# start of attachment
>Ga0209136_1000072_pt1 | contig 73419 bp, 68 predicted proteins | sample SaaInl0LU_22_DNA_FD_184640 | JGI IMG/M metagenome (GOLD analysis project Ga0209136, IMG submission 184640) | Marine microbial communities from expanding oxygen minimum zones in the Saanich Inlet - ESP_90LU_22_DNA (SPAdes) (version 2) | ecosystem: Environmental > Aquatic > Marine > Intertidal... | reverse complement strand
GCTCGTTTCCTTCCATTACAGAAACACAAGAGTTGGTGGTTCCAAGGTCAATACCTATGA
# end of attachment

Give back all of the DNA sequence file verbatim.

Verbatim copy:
>Ga0209136_1000072_pt1 | contig 73419 bp, 68 predicted proteins | sample SaaInl0LU_22_DNA_FD_184640 | JGI IMG/M metagenome (GOLD analysis project Ga0209136, IMG submission 184640) | Marine microbial communities from expanding oxygen minimum zones in the Saanich Inlet - ESP_90LU_22_DNA (SPAdes) (version 2) | ecosystem: Environmental > Aquatic > Marine > Intertidal... | reverse complement strand
GCTCGTTTCCTTCCATTACAGAAACACAAGAGTTGGTGGTTCCAAGGTCAATACCTATGA